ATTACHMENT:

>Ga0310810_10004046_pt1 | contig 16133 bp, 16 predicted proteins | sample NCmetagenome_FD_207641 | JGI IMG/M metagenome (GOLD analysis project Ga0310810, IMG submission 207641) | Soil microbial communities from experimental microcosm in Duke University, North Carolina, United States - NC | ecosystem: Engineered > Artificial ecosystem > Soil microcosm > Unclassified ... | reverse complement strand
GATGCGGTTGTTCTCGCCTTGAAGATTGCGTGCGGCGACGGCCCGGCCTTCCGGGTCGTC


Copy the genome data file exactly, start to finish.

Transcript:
>Ga0310810_10004046_pt1 | contig 16133 bp, 16 predicted proteins | sample NCmetagenome_FD_207641 | JGI IMG/M metagenome (GOLD analysis project Ga0310810, IMG submission 207641) | Soil microbial communities from experimental microcosm in Duke University, North Carolina, United States - NC | ecosystem: Engineered > Artificial ecosystem > Soil microcosm > Unclassified ... | reverse complement strand
GATGCGGTTGTTCTCGCCTTGAAGATTGCGTGCGGCGACGGCCCGGCCTTCCGGGTCGTC